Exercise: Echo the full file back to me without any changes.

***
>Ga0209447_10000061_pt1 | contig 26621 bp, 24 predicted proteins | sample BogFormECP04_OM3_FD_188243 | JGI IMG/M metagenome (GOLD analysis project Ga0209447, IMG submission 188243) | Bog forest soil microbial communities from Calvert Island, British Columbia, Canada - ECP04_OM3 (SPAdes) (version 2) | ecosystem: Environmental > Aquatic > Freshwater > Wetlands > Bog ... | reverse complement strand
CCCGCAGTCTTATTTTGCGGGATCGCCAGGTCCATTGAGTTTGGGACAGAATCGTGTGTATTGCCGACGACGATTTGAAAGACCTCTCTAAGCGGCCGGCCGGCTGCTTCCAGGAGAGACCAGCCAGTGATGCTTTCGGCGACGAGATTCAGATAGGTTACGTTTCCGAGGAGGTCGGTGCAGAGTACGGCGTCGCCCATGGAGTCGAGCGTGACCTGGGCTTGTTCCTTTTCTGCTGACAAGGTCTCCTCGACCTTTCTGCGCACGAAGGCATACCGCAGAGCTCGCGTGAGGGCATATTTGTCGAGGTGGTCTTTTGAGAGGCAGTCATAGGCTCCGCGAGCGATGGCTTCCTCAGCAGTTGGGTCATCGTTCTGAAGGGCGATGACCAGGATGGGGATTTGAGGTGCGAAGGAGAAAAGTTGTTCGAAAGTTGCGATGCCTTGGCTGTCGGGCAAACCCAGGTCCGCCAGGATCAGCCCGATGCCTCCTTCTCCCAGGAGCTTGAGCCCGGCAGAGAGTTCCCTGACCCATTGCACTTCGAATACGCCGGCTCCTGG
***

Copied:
>Ga0209447_10000061_pt1 | contig 26621 bp, 24 predicted proteins | sample BogFormECP04_OM3_FD_188243 | JGI IMG/M metagenome (GOLD analysis project Ga0209447, IMG submission 188243) | Bog forest soil microbial communities from Calvert Island, British Columbia, Canada - ECP04_OM3 (SPAdes) (version 2) | ecosystem: Environmental > Aquatic > Freshwater > Wetlands > Bog ... | reverse complement strand
CCCGCAGTCTTATTTTGCGGGATCGCCAGGTCCATTGAGTTTGGGACAGAATCGTGTGTATTGCCGACGACGATTTGAAAGACCTCTCTAAGCGGCCGGCCGGCTGCTTCCAGGAGAGACCAGCCAGTGATGCTTTCGGCGACGAGATTCAGATAGGTTACGTTTCCGAGGAGGTCGGTGCAGAGTACGGCGTCGCCCATGGAGTCGAGCGTGACCTGGGCTTGTTCCTTTTCTGCTGACAAGGTCTCCTCGACCTTTCTGCGCACGAAGGCATACCGCAGAGCTCGCGTGAGGGCATATTTGTCGAGGTGGTCTTTTGAGAGGCAGTCATAGGCTCCGCGAGCGATGGCTTCCTCAGCAGTTGGGTCATCGTTCTGAAGGGCGATGACCAGGATGGGGATTTGAGGTGCGAAGGAGAAAAGTTGTTCGAAAGTTGCGATGCCTTGGCTGTCGGGCAAACCCAGGTCCGCCAGGATCAGCCCGATGCCTCCTTCTCCCAGGAGCTTGAGCCCGGCAGAGAGTTCCCTGACCCATTGCACTTCGAATACGCCGGCTCCTGG